In 2015, Mobelux co-founders Jeff Rock and Garrett Ross purchased the 12,000-square-foot post office from the U.S. Department of the Interior and started transforming the building into a contemporary office, while also embracing its charming architectural details and historic narrative.
The Saunders Station post office was erected in 1937 as part of Franklin D. Roosevelt’s Works Progress Administration (WPA), which called for a number of public buildings and roads to be constructed throughout the United States. On its opening day, the community of Richmond gathered to celebrate.
While creating a contemporary and functional workspace for their growing software development company, it was important for co-founders Rock and Ross to keep the integrity of the building intact.
"One of the keys to making sure this project was done right was that it retained its character, but that we were able to dovetail modern architecture into a historic structure," says Rock.
The digital agency worked hand-in-hand with Richmond-based architect Bob Steele of BOB Architecture, a modernist who also happens to be well-versed in historic rehabilitations. After 80 years of use, the Saunders Station post office was dilapidated and in need of some serious attention. Steele seamlessly restored the building, while thoughtfully blending original architectural details with new contemporary elements.
As a nod to the building’s past, Mobelux preserved the original PO boxes in the lobby, restored and expanded a long-lost skylight, and brought back to life the terrazzo floors, soapstone border, and marble wainscoting.
Another aspect of WPA-era construction was the Federal Art Project, a visual arts program that employed artists across the country to create public works of art. Through Mobelux’s research on the post office, they found out that during its heyday, Saunders Station was planned to have a Federal Art Project mural hanging in its lobby. However, due to controversy over the mural’s subject matter—the burning of Richmond during the Civil War—it caused a stir within the community and was never completed or hung.
Mobelux employee Johnny Hugel made it his personal project to track down the old mural and restore it to its proper home. Through the National Archives, Hugel found a high-resolution image of The Great Fire mural by Virginia artist Julien Binford, which Mobelux had digitally photographed and printed on an oversized piece of fabric that was stretched like a canvas. The mural now hangs where it was intended to 80 years prior in the lobby of Saunders Station, above the old post master’s office and bulletin boards.
Throughout the building, heart pine and maple floors were sanded down and refinished, while dinged-up plasterwork was repaired. Some aspects of the building were also reimagined. For instance, the mailing vestibule’s original steel double doors were removed and remounted on barn-style tracks, which now lead to a bright and cheery kitchen and break room.
The decor includes a mix of pieces by Herman Miller, quirky vintage items, and custom furnishings by Richmond’s John White of 510_architect. Mobelux’s Hugel hunted down vintage furniture and statement pieces to decorate the space, including an antique stamp machine and projector. Though an antique dealer, he sourced 75 vintage Herman Miller shell chairs in Mobelux’s branded orange color. Decorative elements like classic brass lighting fixtures from Schoolhouse Electric and quirky area rugs are found throughout.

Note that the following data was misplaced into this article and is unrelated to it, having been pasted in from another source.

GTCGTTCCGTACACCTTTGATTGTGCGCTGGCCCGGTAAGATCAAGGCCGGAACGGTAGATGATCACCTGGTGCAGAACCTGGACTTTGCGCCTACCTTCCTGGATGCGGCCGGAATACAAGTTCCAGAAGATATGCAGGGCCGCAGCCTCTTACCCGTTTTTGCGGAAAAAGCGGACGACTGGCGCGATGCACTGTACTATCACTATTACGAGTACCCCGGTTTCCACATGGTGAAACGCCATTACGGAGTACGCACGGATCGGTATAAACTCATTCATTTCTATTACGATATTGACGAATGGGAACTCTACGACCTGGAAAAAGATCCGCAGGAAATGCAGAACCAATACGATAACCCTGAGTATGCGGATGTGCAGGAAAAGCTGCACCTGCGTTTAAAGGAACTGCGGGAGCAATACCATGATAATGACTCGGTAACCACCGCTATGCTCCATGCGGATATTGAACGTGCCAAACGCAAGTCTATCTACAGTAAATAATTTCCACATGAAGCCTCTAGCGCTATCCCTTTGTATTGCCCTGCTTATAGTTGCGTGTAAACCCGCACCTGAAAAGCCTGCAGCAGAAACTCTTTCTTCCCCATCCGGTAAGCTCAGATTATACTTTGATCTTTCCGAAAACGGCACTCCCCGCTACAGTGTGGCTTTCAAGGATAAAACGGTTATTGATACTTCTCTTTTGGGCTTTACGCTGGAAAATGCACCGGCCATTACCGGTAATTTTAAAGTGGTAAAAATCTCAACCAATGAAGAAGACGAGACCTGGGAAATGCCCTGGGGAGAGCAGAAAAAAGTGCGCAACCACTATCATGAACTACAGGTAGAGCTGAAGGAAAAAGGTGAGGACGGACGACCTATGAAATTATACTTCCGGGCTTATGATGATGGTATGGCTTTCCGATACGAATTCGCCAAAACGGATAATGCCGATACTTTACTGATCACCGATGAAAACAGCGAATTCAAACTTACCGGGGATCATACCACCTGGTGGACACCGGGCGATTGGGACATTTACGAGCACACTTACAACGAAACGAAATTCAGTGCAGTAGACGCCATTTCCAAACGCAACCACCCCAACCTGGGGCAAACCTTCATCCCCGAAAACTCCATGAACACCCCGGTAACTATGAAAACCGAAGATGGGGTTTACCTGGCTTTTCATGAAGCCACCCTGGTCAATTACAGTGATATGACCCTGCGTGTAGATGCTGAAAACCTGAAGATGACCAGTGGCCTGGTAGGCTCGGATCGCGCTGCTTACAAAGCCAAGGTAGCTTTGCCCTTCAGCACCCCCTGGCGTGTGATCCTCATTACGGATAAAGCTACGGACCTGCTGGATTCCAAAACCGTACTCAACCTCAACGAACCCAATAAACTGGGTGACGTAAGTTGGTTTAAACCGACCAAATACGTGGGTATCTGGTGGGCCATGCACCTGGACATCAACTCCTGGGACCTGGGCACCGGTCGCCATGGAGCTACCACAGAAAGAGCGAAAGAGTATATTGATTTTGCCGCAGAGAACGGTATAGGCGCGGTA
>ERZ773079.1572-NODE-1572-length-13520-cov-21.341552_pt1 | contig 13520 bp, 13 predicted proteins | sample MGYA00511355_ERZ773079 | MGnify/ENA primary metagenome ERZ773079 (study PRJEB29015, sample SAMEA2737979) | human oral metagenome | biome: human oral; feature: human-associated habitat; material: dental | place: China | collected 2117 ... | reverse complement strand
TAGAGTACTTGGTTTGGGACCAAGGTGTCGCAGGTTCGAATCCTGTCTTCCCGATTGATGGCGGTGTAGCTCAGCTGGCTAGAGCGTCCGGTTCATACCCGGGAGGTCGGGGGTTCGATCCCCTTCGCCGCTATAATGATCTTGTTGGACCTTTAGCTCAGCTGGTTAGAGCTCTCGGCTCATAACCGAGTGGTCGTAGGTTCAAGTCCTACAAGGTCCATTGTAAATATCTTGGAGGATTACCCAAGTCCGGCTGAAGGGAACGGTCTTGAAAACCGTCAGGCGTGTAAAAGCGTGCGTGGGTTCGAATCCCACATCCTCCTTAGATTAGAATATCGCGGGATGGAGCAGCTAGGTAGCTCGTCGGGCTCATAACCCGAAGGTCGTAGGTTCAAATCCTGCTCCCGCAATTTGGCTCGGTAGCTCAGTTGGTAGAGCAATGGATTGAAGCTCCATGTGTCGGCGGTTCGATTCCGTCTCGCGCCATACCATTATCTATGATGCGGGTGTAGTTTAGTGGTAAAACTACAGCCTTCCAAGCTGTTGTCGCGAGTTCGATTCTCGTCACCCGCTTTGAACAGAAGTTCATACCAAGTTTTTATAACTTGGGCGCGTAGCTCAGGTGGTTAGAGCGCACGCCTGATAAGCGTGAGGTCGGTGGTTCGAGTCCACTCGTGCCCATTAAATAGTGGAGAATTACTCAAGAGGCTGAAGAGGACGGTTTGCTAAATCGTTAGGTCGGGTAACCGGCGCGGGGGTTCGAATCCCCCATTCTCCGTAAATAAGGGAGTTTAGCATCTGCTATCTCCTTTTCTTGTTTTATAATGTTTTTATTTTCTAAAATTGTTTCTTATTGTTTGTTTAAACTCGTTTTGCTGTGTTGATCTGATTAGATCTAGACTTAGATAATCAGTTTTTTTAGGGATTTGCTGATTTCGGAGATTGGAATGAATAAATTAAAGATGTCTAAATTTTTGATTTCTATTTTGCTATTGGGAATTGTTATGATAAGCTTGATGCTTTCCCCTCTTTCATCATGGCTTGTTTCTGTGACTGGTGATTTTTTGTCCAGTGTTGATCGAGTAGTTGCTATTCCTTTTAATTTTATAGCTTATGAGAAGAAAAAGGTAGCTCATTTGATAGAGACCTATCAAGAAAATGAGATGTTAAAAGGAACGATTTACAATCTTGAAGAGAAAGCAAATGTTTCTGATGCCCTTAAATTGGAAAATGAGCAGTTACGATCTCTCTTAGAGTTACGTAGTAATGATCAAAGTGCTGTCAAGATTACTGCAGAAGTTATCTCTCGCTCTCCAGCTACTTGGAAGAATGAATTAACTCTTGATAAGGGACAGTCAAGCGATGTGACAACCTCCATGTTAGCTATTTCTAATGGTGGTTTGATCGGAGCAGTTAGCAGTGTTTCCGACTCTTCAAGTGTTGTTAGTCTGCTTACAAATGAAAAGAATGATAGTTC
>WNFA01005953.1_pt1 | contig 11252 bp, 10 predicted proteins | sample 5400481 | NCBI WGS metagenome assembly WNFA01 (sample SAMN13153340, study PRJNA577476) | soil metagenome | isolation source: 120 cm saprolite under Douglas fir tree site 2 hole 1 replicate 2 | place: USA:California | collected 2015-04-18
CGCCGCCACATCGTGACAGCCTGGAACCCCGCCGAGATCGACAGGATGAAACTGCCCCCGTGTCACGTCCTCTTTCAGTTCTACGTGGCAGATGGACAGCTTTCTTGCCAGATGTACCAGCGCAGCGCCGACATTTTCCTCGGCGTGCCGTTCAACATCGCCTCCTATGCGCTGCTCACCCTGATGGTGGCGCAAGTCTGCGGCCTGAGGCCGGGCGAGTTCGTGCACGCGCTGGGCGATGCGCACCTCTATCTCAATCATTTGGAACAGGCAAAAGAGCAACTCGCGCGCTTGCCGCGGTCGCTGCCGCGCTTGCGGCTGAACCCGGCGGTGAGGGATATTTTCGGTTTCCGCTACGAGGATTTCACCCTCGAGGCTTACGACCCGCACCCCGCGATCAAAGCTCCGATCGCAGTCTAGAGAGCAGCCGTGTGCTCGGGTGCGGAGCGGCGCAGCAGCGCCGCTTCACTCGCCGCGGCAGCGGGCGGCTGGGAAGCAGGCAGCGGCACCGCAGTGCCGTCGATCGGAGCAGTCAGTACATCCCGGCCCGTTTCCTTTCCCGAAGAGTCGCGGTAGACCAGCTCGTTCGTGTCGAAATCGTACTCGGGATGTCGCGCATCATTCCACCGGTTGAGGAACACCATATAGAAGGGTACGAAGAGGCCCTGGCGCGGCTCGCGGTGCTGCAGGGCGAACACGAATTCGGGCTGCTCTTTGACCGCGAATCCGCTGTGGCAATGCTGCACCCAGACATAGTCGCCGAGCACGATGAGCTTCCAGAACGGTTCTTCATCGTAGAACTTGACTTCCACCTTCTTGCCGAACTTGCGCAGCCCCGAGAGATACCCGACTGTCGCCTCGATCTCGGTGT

"We are big fans of modern and contemporary furniture, but with the post office, we had to feather it and make sure we used classic furniture and simple lines," says Rock. "We wanted to keep the space classic without feeling overly decorative."
Even the smallest details shine bright, like the typeface. From the bathroom signage to stencils used in the parking lot, Mobelux’s creative director Rob Green employed their laser cutting machine. Two type faces were used throughout the building that are both timeless and era-appropriate at the same time.
Throughout the building, various independent and collaborative workspaces were created, giving employees several options on a daily basis. The main floor houses 48 open workstations, four private meeting rooms, and two larger conference areas.
The space also includes little pockets where employees can escape to do their work in private, including a library near the old vault and a nook near the staircase. The grand lobby was given a second use as a presentation space that can house 70 people. Upstairs is where Rock and Ross have their offices, off of a long corridor that connects to an old post inspector's walkway.
The entire building was wired for high-speed networking. "We had to infuse technology into an 80-year-old building for a new generation of work," says Rock. "This building has always been a platform for communication. Letters are a transmission of information, and we are also helping people build platforms to transmit information."
As a getaway for employees, the basement was transformed into a recreational space. "Culturally, it was very important that this was outfitted correctly," says Rock.
A theater dubbed "The Lux" houses a 120-inch projection screen, reference-quality audio, and two dozen chairs salvaged from Richmond’s recently demolished historic Westhampton Theater. Also in the basement, the old boiler room is now home to a billiards table and lounge area, which has become a popular place for employees to unwind mid-afternoon. The neighboring coal storage room was transformed into a cozy coffee bar area with two old coal shoots that are now skylights illuminating the once dark and damp space.
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